In this presentation, we propose an agile, light-weight SaaS based approach to private cloud SLA verification that works for pre-production validation and in-production deployments. This approach is based on 3 pillars viz.: SaaS validation service with an on-premise execution agent, cloud simulation engine covering tenant services, hardware-software faults, cloud admin workflows like patching, upgrade etc. and continuous state monitoring using diagnostic logs analyzed by a big data analysis engine.
We will present results from an implementation of the above approach (i.e. an Azure SaaS service named VaaS – Validation as a Service) meant for testing Microsoft private clouds. We discuss design choices made for the SaaS service, on-premise execution agents and their applicability in partner and customer (aka non-Microsoft) environments. We suggest approaches for designing a Cloud Simulation Engine and discuss the approach used, as well as the test artifacts implemented in the SaaS service we built. We discuss the diagnostic log collection, and the insights-analysis pipeline used for continuously evaluating the state of the private cloud.
We then evaluate the success of this approach through an empirical analysis of the 100+ issues uncovered by implementing it during the release cycle of Microsoft AzureStack.


Goiuria Sagardui, Leire Etxeberria, Joseba Andoni Agirre, Aitor Arrieta, Carlos Fernando Nicolás and Jose María Martín.

A Configurable Validation Environment for Refactored Embedded Software: an Application to the Vertical Transport Domain

Abstract: As systems evolve, their embedded software needs constantly to be refactored. Moreover, given the different needs of different customers, embedded systems require to be customizable. The variability of these systems is large, and requires automated testing solutions. In this paper we propose a methodology that automatically generates validation environments for highly configurable embedded software that is being refactored. The method has allowed for systematically testing a real-world industrial case study involving the software in charge of controlling the doors of an elevator. Finally, we extract the lessons learned from its application.


Sung-Hoon Lee, Seung-Hyun Kim, Soohyung Kim and Seung-Hun Jin.

Appwrapping Providing Fine-Grained Security Policy Enforcement Per Method Unit in Android

Abstract: Enterprise mobility management (EMM) solution is widely used to securely protect confidential information stored on an individual's smartphone, while increasing the efficiency because of BYOD policy. The application wrapping (Appwrapping) technology is one way to be applied EMM solutions, by modifying binary applications without the original source code. In the past, Appwrapping was performed to control permissions or APIs to protect privacy on Android. This method is applied collectively to the whole section, not a specific section of the app, so it is difficult to control the section (flow) desired by the user or the manager. In addition, system overhead can occur because the control is applied to the whole section of the app. In this paper, we propose a method to insert an additional security policy code at a certain interval position in the intermediate code of a binary app, so that it can be controlled at a specific interval rather than the whole interval of the app. The proposed method extracts and saves the security policy intermediate code and the related file in advance and then adds the security policy code to the specific method on the intermediate code of the specific activity acquired by decompiling the target app. Finally, the additional security policy code is modified to avoid errors caused by the additional code. We create an automation tool for performance verification, experiment with five commercial office apps, and confirm that the apps work properly with the added EMM security functions.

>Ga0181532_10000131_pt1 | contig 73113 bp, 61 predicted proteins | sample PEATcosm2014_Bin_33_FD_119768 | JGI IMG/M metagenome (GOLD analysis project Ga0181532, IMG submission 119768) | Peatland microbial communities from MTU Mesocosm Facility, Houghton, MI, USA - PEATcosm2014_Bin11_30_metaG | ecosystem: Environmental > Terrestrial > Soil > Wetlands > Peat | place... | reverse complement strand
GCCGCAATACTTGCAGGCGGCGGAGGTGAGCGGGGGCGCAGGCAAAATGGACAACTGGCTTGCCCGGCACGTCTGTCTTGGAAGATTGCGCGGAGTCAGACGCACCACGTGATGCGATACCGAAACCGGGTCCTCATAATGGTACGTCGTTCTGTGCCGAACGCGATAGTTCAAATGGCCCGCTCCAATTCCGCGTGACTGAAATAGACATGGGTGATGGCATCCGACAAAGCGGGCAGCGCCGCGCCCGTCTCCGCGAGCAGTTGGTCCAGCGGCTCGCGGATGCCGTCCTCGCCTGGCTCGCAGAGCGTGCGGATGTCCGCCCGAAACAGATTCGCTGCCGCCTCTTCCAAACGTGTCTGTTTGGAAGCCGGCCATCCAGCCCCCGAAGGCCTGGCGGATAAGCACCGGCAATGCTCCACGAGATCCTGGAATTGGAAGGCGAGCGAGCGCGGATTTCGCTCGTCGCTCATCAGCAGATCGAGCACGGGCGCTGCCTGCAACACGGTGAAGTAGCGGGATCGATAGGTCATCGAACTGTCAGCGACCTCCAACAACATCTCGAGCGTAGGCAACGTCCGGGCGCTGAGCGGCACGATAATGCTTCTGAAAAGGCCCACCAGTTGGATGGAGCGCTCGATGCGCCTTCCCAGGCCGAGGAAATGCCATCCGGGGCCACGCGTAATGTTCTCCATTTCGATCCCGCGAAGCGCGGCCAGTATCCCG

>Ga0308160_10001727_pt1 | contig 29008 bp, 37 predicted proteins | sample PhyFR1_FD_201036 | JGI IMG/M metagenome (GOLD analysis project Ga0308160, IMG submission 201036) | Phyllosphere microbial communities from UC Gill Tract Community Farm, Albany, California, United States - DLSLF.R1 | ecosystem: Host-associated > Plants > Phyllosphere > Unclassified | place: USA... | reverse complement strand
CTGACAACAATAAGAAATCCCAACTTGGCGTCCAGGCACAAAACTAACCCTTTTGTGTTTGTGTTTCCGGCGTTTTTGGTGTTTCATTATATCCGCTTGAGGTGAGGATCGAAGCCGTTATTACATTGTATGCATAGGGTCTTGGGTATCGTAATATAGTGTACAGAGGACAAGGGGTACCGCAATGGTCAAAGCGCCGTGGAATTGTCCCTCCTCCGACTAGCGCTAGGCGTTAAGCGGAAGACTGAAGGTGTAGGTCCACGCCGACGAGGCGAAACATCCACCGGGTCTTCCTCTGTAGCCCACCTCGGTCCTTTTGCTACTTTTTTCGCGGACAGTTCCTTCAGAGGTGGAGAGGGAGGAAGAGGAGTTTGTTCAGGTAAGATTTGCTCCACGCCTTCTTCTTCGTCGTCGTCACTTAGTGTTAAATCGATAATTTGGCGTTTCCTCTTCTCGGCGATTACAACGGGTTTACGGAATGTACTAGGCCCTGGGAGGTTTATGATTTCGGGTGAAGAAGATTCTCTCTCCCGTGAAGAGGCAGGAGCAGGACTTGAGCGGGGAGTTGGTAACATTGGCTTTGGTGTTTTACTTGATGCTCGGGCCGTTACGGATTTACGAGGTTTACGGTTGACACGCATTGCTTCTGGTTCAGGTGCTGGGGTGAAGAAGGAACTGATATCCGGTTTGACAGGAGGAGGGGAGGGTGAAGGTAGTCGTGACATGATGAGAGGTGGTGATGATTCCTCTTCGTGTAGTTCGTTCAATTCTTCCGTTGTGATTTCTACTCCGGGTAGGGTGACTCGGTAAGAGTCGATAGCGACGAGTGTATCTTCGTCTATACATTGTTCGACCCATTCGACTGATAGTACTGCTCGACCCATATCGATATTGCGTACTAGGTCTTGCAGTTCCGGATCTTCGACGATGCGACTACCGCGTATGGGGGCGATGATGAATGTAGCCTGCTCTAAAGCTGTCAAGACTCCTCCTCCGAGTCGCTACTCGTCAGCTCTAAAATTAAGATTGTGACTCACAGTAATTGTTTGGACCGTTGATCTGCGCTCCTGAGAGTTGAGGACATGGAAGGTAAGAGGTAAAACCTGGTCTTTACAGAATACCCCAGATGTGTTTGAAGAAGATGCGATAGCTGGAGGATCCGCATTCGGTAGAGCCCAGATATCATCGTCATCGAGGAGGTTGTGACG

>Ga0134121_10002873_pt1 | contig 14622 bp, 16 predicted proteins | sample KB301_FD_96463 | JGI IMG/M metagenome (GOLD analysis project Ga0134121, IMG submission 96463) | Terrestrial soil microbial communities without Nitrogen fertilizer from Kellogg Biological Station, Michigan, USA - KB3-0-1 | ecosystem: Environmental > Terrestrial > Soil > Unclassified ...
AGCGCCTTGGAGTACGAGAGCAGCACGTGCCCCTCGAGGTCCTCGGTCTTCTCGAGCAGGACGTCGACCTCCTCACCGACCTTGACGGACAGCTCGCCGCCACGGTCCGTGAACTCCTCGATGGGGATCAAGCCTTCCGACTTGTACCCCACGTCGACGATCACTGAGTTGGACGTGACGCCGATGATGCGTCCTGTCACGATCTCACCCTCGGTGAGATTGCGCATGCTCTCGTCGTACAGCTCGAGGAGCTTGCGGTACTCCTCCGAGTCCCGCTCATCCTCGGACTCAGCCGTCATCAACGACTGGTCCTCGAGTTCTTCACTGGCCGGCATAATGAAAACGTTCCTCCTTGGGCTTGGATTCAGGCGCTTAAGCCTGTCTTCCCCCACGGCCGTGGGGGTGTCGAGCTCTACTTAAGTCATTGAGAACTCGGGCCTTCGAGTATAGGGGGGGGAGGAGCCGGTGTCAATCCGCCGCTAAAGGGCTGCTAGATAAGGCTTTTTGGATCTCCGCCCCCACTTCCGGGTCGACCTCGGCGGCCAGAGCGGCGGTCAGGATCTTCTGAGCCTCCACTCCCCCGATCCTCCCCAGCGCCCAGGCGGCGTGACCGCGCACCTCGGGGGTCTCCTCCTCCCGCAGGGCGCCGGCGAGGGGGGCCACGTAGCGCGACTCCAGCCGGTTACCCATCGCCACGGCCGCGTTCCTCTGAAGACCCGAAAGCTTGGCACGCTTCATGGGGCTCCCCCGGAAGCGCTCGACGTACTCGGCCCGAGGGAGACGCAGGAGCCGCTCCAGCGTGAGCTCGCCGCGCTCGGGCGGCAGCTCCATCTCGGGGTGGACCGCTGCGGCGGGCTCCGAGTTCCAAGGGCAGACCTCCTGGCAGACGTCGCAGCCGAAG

Pete Rotella and Sunita Chulani.

SRC Ratio Method: Benchmarking Software Reliability

Abstract: Software Reliability Classes (SRCs) have been developed in order to compare the field reliability performance of a sequence of software releases for a cluster of similar hardware products. A specific cluster is characterized by the type of market the hardware supports, and the software releases for the cluster have similar functionality, complexity, size, and customer expectations. SRCs are a normalized form of an already normalized customer experience metric, 'software defects (encounters) per million usage hours' referred to as SWDPMH. Different hardware devices, even though running identical software, can experience up to three orders of magnitude variation in SWDPMH values. The SRC method enables us to compare the best-in-class SWDPMH value, for each cluster, to the current field SWDPMH value, and this enables us to use the same SRC ratio calculation across all reliability classes to assess the reliability health of all software releases. The overall reliability health of a business unit's software, for all hardware devices supported, can thereby be accurately calculated, trended, and goaled, with particular attention paid to improving release-over-release reliability.


Siyuan Dai, Takato Masuda, Yusuke Kashiba, Nikos Arechiga, Shinichi Shiraishi, Joseph Hite, Scott Eisele, Jason Scott and Ted Bapty.

Control Parameter Optimization for Autonomous Vehicle Software Using Virtual Prototyping

Abstract: Reliability and safety are important properties in the development of complex cyber-physical systems such as autonomous vehicles. Achieving a reliable autonomous vehicle is a challenging problem, as the unpredictability of the environment demands a reliable design methodology. Additionally, current testing procedures for ADAS features on vehicles are exhausting and time-consuming, so that a better way to do testing is required. In order to address these challenges, we propose a co-simulation tool-chain which integrates multiple simulation environments, optimizes the control parameters of autonomous vehicle software based on metrics, and visualizes the vehicle behavior using a video game engine.